Senator Susan Collins, Ranking Member of the Senate Homeland Security and Governmental Affairs Committee and the Senate Financial Services Appropriations Subcommittee, today spoke on the Senate floor in response to the Administration’s announced financial regulatory reform proposal. In March, the Senator introduced The Financial System Stabilization and Reform Act (FSSRA) of 2009, establishing a Financial Stability Council. Her comments follow:

“In several respects, the President’s financial reform proposal parallels reforms included in legislation I introduced to fundamentally transform our nation’s financial regulatory system. The bill I introduced in March would create a council of regulators to act as the systemic risk monitor, require stronger safety and soundness regulation, close the loophole on the regulation of credit default swaps, and eliminate the Office of Thrift Supervision, among other provisions.

“There’s widespread consensus that we do need a systemic risk monitor so that one entity is looking across the financial system and identifying regulatory black holes and high-risk practices, policies or products that could put our financial markets at risk. I am pleased that the Administration is proposing the creation of a council of regulators to ensure that many perspectives and areas of expertise are brought to the table.

“To my mind, the President’s decision to rely on a council model makes his proposal a far more practical and effective approach than alternatives which would have required the restructuring of most or all of the federal agencies that currently oversee our financial system. The effort to achieve such a massive consolidation would take years to implement, and as the experience in the United Kingdom demonstrates, there is no guarantee that the nation’s economy would be shielded from systemic risk even after such a consolidation were completed.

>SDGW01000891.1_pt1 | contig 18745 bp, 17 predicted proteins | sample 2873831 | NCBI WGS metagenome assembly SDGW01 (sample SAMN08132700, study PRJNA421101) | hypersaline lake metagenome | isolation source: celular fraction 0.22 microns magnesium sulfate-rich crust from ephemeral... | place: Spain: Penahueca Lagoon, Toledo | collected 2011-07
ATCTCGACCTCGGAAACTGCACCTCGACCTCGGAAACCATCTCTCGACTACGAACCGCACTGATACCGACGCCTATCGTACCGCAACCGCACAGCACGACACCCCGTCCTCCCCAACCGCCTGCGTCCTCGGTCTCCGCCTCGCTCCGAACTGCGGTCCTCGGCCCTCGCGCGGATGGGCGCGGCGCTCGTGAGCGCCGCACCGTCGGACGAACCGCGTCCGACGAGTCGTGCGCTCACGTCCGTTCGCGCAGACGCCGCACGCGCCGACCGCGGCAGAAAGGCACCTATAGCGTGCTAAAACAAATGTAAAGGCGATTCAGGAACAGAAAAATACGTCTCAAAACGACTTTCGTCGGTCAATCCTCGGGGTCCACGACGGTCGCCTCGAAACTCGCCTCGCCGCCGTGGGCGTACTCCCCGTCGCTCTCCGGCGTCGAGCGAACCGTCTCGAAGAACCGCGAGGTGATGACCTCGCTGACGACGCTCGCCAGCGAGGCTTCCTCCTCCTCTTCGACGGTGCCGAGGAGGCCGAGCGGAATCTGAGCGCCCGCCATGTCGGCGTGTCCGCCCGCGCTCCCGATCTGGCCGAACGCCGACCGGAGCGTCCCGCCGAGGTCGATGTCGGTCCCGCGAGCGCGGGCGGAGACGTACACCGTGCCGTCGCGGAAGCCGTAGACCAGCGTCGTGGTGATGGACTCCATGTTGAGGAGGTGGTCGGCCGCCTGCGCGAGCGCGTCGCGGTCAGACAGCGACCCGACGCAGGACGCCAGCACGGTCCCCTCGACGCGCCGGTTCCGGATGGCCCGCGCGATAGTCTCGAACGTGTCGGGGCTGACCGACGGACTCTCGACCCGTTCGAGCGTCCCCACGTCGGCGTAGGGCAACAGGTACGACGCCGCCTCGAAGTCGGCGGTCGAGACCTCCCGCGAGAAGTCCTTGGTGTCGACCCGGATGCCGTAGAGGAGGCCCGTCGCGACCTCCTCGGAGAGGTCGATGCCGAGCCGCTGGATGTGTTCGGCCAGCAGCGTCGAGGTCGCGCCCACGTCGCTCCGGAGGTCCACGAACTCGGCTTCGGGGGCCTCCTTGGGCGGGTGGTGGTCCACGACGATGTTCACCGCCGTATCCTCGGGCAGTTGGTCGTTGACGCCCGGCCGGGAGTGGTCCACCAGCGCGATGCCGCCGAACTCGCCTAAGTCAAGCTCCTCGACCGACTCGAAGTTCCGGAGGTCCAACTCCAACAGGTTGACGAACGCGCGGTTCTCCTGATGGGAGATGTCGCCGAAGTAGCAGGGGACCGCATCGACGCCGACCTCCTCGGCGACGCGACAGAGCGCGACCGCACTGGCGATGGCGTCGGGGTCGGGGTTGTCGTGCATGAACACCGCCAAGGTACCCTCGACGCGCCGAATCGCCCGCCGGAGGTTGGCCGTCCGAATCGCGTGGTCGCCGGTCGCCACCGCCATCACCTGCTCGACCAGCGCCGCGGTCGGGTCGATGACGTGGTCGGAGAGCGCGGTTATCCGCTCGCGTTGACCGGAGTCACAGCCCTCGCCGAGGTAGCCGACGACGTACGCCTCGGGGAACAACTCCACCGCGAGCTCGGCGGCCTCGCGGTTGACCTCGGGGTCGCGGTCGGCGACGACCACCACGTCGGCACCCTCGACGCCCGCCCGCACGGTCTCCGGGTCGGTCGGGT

“Under my proposal, a Financial Stability Council would be the primary entity responsible for detecting systemic risk and taking action to protect against that risk. While I am pleased that the President has chosen the council of regulators model as well, I differ with his proposal to have the Secretary of the Treasury Department serve as the head of that Council. Instead, I believe the Council must be headed by a chairman subject to oversight by Congress, who is dedicated entirely to the mission of the Council and is independent of any particular agency on the Council.

“The Chairman of the Federal Reserve would be a member of the Council I have proposed, and of course, the nation’s top banker will play a critical role in how the Council discharges its responsibilities. But in my view, the Federal Reserve already has enough on its plate and should not be distracted from its chief responsibilities by being asked to lead the new council.

“With respect to the ‘too big to fail’ problem, my legislation would give the Council the authority to make sure large financial institutions do not imperil the system by imposing higher capital requirements on them as they grow in size or by raising their risk premiums, or by requiring them to hold a larger percentage of their debt as long-term debt. The President also proposes that the Council play a role in setting these requirements.

“I support the President’s proposal to regulate and bring transparency to the derivatives market, including the over-the-counter market. This is a large, complex market where some companies are trying to enter into legitimate hedging contracts, but many other financial institutions have been engaged in a tangled web of interlocking contracts that are extremely difficult to evaluate. The lack of regulation and transparency in this area led to the near failure of AIG, which had engaged in hundreds of these contracts in the form of credit-default swaps. But AIG’s experience should not be used as an excuse to alter the authority of the states to regulate insurance – it was the non-insurance financial services of AIG’s subsidiary, AIG-FP that led to the AIG debacle.

“As a former Maine financial regulator, I am convinced that financial regulatory reform is essential to restoring public confidence in our financial markets and to preventing a recurrence of a crisis like the one we now face. I applaud the Administration for making this reform a priority.

“America’s Main Street small businesses, homeowners, employees, savers, and investors deserve the protection of an effective, new regulatory system that modernizes regulatory agencies, sets safety and soundness requirements for financial institutions to prevent excessive leverage, and improves oversight, accountability, and transparency. I look forward to working closely with the Administration to achieve these goals.”